Step 4: Develop marketing strategies for each segment

Once you've identified your key segments, it's time to create buyer personas to represent them. You will use these personas to tailor marketing strategies for each segment, including everything from personalized messaging to targeted advertising to product development.

Step 5: Evaluate and adjust your segmentation strategy

Once you’ve rolled out a campaign, it's important to continuously evaluate and adjust your segmentation strategy and the personas they help build. Market conditions can change rapidly, and your strategy should be flexible enough to adapt.

Challenges in implementing segmentation strategies

We aren’t that far removed from the days when only 25% of CEO’s believed their company used market segmentation properly. Even with the availability of social listening and audience analysis technology, implementing segmentation strategies is a challenging process. 

  • Insufficient market research:  Relying on an incomplete understanding of your target market's needs, behaviors, and preferences can cause you to target the wrong audience, create ineffective marketing messages, and ultimately waste your budget.
  • Over-segmentation: Going too granular during the segmentation process can dilute your brand's message and exhaust resources by catering to too many pieces of your audience.
  • Rapid market changes: Rapid changes in the market may render your existing segmentation strategy obsolete, as customer preferences and behaviors may shift quickly. It’s critical that your brand consistently checks on your different segments to update personas to ensure validity.
  • Limitations in data collection and analysis: Inaccurate data leads to a flawed understanding of market segments and ineffective personas. If your company lacks the capability to analyze collected data properly, you’ll miss key insights into customer behavior and preferences, and  reduce  the efficacy of your marketing material.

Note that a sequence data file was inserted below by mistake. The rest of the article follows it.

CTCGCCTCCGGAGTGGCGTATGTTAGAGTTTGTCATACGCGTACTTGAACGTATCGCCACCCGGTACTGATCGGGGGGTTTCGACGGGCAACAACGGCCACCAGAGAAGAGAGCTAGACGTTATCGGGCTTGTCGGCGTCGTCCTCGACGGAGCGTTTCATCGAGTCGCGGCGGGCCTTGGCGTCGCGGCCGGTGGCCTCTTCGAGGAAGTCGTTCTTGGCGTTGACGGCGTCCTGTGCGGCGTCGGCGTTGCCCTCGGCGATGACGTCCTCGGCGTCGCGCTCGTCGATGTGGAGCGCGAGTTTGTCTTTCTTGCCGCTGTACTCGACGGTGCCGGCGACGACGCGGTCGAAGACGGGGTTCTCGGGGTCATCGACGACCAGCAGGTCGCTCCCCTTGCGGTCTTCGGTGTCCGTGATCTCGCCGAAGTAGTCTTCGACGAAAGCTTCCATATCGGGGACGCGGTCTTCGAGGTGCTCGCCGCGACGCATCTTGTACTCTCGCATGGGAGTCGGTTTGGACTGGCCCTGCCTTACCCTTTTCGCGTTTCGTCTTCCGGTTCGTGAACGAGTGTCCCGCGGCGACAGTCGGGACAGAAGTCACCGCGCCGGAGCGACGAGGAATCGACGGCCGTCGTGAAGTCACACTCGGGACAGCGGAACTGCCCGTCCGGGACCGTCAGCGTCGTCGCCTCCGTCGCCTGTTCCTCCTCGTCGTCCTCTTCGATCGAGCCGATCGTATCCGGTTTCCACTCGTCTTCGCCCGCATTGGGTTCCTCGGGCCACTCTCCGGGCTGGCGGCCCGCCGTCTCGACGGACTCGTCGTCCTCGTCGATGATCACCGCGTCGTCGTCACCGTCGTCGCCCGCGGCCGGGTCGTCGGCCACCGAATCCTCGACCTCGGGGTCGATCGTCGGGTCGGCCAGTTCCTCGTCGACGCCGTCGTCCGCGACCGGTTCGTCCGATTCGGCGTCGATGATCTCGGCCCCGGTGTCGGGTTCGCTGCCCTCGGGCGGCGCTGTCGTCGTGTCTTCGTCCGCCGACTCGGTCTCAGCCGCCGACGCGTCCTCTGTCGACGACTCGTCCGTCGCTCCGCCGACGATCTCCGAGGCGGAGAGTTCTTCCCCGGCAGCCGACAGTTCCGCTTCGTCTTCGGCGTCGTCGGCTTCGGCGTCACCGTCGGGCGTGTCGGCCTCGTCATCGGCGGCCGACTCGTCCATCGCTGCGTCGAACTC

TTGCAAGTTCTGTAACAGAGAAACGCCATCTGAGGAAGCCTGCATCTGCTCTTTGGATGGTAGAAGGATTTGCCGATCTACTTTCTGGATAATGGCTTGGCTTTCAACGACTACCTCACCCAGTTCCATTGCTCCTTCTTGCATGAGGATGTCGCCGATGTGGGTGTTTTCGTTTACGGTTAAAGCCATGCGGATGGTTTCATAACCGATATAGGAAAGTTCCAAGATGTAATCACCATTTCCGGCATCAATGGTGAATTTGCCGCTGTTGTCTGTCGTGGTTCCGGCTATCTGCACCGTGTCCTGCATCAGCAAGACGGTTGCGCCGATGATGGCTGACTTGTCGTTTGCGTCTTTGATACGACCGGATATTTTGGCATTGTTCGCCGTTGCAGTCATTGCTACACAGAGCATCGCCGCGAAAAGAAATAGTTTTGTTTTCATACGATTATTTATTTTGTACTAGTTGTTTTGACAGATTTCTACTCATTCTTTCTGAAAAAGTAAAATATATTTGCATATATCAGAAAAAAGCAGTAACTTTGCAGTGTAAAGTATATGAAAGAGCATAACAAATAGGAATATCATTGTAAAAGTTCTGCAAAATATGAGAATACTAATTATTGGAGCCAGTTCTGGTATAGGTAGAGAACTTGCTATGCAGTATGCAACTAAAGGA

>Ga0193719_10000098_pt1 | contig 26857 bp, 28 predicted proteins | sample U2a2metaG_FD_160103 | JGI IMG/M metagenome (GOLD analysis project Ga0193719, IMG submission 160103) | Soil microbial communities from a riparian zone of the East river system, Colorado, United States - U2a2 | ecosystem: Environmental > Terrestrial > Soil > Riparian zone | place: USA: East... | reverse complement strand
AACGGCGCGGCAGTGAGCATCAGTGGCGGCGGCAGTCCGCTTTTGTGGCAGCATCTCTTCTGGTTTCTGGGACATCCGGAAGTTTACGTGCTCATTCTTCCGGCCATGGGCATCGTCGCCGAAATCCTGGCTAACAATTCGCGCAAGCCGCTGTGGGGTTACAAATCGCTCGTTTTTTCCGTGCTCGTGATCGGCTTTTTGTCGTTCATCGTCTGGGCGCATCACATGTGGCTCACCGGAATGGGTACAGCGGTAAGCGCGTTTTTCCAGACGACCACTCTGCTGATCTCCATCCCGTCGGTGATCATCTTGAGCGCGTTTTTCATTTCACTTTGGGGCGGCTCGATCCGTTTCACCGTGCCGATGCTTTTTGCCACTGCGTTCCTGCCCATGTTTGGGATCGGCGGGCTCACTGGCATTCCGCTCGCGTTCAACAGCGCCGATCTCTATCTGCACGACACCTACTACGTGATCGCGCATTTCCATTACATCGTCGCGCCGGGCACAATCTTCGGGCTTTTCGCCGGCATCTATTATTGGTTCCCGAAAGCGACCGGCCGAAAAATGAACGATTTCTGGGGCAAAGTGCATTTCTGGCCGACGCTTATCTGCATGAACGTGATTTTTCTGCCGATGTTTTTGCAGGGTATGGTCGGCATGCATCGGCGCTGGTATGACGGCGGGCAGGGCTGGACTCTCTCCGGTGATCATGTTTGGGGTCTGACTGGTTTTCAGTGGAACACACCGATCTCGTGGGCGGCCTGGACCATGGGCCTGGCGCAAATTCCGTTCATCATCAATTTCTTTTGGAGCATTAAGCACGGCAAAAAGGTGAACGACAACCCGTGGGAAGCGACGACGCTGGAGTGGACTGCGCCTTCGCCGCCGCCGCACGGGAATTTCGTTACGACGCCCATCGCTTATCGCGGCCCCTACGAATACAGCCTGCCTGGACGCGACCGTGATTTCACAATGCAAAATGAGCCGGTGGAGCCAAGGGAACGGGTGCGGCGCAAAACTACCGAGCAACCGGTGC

Now that you know what to be on the lookout for during the segmentation process, let’s look at the second part of this two-pronged approach: persona marketing.

What is persona marketing?

Persona marketing is a strategy where you create a fictional character, or "persona," to represent a specific segment of your target audience. This persona is crafted based on data gathered during the segmentation stage and serves as a stand-in for your ideal customer(s).

The purpose of creating these personas is to action the understanding you’ve gained from the market segmentation stage. By targeting these personas, businesses can make their marketing efforts more focused and personalized, leading to higher engagement and conversion rates.

For example, a fitness equipment company may create different personas for a fitness newbie, exercise enthusiast, and a professional athlete. Each of these personas would have different goals, needs, and buying behaviors, which would influence the way the company markets its products to them.

Examples of successful persona marketing strategies

Several companies have successfully utilized persona marketing strategies to enhance their marketing efforts.

Companies that excelled in persona marketing

1. Eharmony

A few years ago, the online dating website shifted its marketing strategy towards personalized and targeted ads based on the specific needs and wants of its users. Surprisingly, Eharmony found that one of its particular segments, men in their 40s and 50s, responded exceptionally well to targeted messaging